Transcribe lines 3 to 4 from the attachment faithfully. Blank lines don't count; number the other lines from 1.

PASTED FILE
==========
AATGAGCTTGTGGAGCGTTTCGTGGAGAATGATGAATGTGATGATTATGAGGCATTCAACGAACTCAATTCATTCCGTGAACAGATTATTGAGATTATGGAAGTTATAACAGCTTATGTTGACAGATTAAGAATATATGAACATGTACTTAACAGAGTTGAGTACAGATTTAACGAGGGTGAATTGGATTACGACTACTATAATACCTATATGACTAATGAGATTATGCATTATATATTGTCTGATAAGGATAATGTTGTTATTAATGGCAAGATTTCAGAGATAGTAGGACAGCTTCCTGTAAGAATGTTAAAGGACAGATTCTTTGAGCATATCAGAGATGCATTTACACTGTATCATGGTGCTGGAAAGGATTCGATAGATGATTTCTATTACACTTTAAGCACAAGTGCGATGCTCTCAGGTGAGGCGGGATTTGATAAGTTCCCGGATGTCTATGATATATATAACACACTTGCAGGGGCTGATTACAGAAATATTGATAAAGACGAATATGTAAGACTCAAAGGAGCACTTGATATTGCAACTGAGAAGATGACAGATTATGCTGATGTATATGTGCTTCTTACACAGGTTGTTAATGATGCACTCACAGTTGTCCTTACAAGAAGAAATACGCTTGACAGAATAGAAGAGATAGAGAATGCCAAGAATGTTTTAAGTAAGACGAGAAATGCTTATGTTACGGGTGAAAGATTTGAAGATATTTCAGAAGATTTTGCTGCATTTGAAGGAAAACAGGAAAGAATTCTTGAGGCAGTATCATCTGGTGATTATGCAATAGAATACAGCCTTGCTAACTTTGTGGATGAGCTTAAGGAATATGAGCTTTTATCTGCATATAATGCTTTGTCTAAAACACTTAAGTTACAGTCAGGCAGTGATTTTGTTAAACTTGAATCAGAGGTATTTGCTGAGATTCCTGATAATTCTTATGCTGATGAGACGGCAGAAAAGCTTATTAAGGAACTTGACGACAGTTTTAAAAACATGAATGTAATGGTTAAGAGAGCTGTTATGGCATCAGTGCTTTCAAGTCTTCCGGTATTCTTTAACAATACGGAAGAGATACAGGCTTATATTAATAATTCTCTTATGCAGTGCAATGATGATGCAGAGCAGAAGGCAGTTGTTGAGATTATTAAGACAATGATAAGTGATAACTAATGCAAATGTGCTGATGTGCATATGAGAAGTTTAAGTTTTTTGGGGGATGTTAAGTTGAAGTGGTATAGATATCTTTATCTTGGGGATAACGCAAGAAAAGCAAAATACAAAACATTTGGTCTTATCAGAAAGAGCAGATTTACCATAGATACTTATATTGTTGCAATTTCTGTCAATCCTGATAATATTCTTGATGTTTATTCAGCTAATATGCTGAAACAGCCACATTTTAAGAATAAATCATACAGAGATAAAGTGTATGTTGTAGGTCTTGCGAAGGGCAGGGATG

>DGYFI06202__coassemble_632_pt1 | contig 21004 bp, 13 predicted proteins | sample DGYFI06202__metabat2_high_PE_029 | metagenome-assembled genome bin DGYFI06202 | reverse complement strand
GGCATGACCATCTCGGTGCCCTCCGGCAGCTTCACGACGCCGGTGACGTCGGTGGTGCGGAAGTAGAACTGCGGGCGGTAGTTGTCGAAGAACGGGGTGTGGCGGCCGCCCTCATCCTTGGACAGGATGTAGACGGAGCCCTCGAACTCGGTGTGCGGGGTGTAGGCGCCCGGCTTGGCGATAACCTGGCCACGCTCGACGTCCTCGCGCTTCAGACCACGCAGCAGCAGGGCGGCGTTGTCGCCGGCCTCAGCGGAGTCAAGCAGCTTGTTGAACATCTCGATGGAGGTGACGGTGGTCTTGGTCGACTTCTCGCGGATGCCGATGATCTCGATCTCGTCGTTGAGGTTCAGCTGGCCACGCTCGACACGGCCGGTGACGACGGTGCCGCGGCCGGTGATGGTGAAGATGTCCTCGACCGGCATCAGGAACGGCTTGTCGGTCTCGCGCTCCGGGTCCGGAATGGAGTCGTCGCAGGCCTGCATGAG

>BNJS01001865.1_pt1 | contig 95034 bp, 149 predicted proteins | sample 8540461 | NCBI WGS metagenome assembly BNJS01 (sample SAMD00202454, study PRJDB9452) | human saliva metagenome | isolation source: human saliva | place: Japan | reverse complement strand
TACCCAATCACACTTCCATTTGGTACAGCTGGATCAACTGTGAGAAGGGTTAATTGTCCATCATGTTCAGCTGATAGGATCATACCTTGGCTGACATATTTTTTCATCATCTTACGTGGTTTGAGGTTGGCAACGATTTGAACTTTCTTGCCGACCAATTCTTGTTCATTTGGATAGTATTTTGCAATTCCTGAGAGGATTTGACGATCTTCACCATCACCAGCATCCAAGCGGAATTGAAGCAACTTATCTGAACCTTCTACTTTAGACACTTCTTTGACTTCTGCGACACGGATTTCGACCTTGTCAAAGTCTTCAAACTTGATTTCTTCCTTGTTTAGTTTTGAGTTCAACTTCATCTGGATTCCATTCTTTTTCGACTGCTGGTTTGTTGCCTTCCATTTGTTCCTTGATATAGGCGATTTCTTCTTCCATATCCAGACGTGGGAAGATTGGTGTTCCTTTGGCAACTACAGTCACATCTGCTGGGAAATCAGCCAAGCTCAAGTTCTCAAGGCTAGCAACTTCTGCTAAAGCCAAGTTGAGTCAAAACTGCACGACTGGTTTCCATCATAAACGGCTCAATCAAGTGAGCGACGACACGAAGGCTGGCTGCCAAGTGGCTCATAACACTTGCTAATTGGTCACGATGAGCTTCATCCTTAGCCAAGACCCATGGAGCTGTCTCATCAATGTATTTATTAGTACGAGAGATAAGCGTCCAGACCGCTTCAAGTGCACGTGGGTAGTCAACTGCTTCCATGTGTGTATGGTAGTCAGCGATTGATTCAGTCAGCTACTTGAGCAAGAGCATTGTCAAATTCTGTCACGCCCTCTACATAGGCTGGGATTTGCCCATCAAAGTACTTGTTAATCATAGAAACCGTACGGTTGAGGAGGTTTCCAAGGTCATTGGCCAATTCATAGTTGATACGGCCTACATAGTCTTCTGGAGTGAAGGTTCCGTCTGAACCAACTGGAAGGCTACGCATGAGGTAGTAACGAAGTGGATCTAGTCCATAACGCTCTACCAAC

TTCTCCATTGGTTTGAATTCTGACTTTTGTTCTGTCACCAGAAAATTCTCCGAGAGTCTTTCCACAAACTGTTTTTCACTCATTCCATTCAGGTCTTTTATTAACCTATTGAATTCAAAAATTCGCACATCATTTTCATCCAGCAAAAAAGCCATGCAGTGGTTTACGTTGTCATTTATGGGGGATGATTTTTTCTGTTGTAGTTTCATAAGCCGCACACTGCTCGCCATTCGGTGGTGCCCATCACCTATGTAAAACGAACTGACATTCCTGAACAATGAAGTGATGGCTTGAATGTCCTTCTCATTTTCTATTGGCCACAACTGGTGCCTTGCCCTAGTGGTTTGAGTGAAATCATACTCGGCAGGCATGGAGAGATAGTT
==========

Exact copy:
GGCATGACCATCTCGGTGCCCTCCGGCAGCTTCACGACGCCGGTGACGTCGGTGGTGCGGAAGTAGAACTGCGGGCGGTAGTTGTCGAAGAACGGGGTGTGGCGGCCGCCCTCATCCTTGGACAGGATGTAGACGGAGCCCTCGAACTCGGTGTGCGGGGTGTAGGCGCCCGGCTTGGCGATAACCTGGCCACGCTCGACGTCCTCGCGCTTCAGACCACGCAGCAGCAGGGCGGCGTTGTCGCCGGCCTCAGCGGAGTCAAGCAGCTTGTTGAACATCTCGATGGAGGTGACGGTGGTCTTGGTCGACTTCTCGCGGATGCCGATGATCTCGATCTCGTCGTTGAGGTTCAGCTGGCCACGCTCGACACGGCCGGTGACGACGGTGCCGCGGCCGGTGATGGTGAAGATGTCCTCGACCGGCATCAGGAACGGCTTGTCGGTCTCGCGCTCCGGGTCCGGAATGGAGTCGTCGCAGGCCTGCATGAG

>BNJS01001865.1_pt1 | contig 95034 bp, 149 predicted proteins | sample 8540461 | NCBI WGS metagenome assembly BNJS01 (sample SAMD00202454, study PRJDB9452) | human saliva metagenome | isolation source: human saliva | place: Japan | reverse complement strand